Archive for December, 2013

The Golden Hour

December 19, 2013
Sunset in the mountains near Cumberland Gap, Tennessee.  October 23, 2013.

Sunset in the mountains near Cumberland Gap, Tennessee. October 23, 2013.

(Note:  All pictures may be enlarged by clicking on them once or twice.)

I’ve read about the golden hour in photography.  The golden hour is the first and last hour of sunlight each day.  When we were with our friends Patti and Neal at the end of October, we spent much of one day enjoying the autumn colors and hiking in Kentucky.  Late in the day we drove through Betsy’s home town in Big Stone Gap, Virginia before heading back to the lodge in Kentucky.

The day had been dreary and overcast, but as the sun was going down, we saw a bright orange-pink sky in the west below the clouds.  Since Patti and Neal are as much into photography as Betsy and me, we of course had to stop for pictures.

Evening light in Virginia.  October 23, 2013.

Evening light in Virginia. October 23, 2013.

Looking back to the east, the glow on the hills and the buildings were a perfect example of what the golden hour means.

A fiery mountain sunset.  October 23, 2013.

A fiery mountain sunset. October 23, 2013.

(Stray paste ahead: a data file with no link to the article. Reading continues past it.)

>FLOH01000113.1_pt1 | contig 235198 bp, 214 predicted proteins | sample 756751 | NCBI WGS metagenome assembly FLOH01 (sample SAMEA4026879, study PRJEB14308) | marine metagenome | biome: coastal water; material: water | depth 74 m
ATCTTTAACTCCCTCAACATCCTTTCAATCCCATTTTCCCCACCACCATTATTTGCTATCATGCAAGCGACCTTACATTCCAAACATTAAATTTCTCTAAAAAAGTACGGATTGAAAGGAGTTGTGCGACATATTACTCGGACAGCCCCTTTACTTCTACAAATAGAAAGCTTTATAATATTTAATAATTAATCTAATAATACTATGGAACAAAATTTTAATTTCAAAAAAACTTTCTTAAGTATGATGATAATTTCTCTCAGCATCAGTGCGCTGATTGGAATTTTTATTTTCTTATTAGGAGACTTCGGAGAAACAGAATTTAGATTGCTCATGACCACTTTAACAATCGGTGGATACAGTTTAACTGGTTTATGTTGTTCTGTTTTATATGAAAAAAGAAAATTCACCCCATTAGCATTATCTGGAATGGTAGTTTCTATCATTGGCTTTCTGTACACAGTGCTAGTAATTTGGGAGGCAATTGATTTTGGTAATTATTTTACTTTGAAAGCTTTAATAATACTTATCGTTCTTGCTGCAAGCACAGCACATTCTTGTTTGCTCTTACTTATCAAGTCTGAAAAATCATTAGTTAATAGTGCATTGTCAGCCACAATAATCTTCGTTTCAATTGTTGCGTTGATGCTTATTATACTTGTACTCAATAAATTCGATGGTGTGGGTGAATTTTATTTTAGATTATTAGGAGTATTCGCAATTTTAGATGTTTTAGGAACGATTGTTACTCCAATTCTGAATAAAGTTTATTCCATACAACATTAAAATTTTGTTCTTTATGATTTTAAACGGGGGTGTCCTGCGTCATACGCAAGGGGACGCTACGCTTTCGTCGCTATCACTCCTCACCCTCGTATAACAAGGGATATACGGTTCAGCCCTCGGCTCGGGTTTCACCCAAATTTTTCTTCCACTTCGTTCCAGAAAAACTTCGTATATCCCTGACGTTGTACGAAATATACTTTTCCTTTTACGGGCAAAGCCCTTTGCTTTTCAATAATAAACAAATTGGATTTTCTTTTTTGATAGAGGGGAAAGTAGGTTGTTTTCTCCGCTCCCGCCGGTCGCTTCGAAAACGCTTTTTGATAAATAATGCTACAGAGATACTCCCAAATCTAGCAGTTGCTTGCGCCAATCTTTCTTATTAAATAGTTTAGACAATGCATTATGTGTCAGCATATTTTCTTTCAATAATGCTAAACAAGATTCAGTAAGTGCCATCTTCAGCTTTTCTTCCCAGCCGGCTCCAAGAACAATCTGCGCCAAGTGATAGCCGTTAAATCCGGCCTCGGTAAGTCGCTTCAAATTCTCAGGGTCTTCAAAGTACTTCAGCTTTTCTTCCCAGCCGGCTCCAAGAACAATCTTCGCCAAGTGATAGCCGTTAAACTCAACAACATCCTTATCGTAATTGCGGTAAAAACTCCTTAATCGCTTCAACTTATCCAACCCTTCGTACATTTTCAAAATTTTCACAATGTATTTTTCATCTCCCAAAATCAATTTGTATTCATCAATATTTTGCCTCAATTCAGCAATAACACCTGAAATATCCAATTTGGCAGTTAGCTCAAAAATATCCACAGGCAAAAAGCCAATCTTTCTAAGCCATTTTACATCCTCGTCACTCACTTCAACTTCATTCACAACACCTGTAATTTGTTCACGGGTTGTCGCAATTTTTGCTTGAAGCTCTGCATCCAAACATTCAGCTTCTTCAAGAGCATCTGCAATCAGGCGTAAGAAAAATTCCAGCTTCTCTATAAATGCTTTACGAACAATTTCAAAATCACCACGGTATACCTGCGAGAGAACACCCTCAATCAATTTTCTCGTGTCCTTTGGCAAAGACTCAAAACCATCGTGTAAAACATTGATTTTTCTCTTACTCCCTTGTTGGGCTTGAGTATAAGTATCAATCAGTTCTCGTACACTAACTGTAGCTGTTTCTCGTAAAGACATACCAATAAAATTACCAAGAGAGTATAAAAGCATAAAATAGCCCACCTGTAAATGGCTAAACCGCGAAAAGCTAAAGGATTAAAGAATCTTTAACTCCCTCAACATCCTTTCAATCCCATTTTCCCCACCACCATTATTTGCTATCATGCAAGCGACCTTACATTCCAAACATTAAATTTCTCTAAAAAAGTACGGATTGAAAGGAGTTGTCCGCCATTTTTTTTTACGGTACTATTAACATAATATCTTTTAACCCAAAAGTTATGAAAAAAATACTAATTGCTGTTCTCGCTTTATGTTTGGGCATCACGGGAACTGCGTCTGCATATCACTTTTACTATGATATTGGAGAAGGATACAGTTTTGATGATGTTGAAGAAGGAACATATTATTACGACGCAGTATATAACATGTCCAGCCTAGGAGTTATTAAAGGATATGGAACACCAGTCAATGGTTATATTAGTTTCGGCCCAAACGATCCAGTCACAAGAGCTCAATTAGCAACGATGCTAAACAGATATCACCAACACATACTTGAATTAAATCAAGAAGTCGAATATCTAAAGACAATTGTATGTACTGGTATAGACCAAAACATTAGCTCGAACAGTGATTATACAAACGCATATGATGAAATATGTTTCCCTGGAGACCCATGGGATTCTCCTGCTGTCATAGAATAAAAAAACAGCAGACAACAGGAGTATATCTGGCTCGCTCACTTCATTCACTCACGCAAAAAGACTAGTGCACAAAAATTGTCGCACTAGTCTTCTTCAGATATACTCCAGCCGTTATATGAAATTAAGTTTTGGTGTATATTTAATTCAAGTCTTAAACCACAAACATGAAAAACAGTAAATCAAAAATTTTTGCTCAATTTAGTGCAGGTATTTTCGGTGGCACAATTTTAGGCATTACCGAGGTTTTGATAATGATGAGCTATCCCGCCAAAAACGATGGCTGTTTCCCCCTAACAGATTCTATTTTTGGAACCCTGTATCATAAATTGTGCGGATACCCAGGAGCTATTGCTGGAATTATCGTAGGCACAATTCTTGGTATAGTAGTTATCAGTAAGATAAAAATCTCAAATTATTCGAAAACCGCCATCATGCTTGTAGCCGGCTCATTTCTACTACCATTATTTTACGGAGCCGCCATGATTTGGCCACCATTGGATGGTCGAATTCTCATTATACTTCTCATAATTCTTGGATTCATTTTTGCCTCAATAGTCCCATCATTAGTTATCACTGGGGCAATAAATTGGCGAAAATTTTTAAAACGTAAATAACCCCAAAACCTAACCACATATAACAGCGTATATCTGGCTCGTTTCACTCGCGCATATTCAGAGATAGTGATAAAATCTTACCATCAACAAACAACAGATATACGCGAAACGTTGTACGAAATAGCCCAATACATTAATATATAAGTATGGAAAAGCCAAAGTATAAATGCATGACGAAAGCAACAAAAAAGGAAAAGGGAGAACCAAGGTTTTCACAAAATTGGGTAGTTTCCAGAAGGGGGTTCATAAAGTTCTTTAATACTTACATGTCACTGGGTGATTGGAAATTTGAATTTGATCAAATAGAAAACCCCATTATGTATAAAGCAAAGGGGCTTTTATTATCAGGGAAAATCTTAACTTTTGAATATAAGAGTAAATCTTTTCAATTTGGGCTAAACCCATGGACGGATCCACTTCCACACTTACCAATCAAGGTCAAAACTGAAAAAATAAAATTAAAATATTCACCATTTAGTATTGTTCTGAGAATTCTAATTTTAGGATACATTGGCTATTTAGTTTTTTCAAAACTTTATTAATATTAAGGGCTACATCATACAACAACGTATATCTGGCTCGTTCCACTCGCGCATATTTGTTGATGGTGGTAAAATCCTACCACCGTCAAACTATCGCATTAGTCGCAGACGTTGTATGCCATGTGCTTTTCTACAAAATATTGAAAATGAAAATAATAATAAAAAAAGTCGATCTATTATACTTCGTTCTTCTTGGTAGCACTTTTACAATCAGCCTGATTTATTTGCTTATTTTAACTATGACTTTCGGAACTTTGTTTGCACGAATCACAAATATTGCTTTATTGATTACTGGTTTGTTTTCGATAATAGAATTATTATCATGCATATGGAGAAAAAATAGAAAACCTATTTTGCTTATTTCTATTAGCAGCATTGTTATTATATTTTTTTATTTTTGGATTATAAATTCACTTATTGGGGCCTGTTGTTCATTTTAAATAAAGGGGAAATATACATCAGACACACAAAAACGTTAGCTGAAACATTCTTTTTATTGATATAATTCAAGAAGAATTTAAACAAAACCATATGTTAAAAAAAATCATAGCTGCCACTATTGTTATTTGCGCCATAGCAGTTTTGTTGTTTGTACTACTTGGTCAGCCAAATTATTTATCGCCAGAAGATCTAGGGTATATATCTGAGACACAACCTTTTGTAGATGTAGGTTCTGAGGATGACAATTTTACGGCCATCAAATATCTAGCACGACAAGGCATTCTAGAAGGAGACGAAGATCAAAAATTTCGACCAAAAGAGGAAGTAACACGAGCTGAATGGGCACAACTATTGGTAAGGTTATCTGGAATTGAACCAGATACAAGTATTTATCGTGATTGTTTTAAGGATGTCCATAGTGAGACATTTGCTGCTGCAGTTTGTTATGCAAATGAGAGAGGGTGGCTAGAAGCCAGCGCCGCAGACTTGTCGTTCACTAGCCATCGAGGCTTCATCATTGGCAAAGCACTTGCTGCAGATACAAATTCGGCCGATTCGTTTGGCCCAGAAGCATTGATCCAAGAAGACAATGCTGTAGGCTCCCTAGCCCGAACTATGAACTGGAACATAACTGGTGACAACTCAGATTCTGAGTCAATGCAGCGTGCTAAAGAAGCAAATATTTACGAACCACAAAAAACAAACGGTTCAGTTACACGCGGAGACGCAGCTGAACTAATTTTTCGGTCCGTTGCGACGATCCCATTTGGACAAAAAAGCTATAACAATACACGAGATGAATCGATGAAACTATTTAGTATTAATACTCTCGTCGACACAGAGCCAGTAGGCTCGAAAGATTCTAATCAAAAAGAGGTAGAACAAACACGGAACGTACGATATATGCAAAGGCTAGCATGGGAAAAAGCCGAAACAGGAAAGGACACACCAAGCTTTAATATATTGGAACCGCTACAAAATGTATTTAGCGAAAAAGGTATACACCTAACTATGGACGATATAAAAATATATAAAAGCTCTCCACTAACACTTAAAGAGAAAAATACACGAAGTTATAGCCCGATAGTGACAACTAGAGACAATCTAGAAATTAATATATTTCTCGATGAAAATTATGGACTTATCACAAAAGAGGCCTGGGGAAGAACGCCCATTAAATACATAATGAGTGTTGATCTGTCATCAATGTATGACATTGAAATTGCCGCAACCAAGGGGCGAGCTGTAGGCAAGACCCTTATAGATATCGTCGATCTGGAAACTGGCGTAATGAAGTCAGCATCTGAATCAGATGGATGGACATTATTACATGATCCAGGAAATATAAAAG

But as beautiful as that was, our eyes kept going back to the bright light between the mountains and the clouds to the west.  What a gorgeous ending to a wonderful day.

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Our World: Fried Turkey

December 16, 2013
Bob injecting Cajun marinade into turkey breasts, Palm Harbor, Florida.  November 28, 2013.

Bob injecting Cajun marinade into turkey breasts, Palm Harbor, Florida. November 28, 2013.

(Note:  All pictures may be enlarged by clicking on them).

This is my post for the Our World meme.  This meme is a second generation of My World Tuesday created by Klaus Peter and is hosted by five wonderful ladies.  To learn more about our world or to join and share your part of the world, click HERE.

My son Robert and his family planned to come to Tennessee for Thanksgiving, but when their plans changed Betsy and I travelled down to Florida to have Thanksgiving with them.  One advantage of making the trip was that Robert agreed to make some of his fried turkey for us, a treat that neither Betsy nor I had had before.